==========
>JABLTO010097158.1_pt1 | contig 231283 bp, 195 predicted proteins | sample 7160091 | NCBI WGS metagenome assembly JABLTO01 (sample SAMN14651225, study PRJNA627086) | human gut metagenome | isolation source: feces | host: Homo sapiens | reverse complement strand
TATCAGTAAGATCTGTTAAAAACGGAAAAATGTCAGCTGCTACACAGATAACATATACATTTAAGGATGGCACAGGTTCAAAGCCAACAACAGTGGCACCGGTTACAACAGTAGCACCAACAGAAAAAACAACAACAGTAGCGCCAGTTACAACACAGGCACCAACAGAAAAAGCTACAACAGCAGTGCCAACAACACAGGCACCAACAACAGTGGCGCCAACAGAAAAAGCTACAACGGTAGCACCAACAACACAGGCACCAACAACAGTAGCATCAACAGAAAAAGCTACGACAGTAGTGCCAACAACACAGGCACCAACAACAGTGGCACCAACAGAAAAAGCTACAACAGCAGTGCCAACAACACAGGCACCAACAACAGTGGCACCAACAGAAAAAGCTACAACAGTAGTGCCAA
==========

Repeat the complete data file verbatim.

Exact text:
>JABLTO010097158.1_pt1 | contig 231283 bp, 195 predicted proteins | sample 7160091 | NCBI WGS metagenome assembly JABLTO01 (sample SAMN14651225, study PRJNA627086) | human gut metagenome | isolation source: feces | host: Homo sapiens | reverse complement strand
TATCAGTAAGATCTGTTAAAAACGGAAAAATGTCAGCTGCTACACAGATAACATATACATTTAAGGATGGCACAGGTTCAAAGCCAACAACAGTGGCACCGGTTACAACAGTAGCACCAACAGAAAAAACAACAACAGTAGCGCCAGTTACAACACAGGCACCAACAGAAAAAGCTACAACAGCAGTGCCAACAACACAGGCACCAACAACAGTGGCGCCAACAGAAAAAGCTACAACGGTAGCACCAACAACACAGGCACCAACAACAGTAGCATCAACAGAAAAAGCTACGACAGTAGTGCCAACAACACAGGCACCAACAACAGTGGCACCAACAGAAAAAGCTACAACAGCAGTGCCAACAACACAGGCACCAACAACAGTGGCACCAACAGAAAAAGCTACAACAGTAGTGCCAA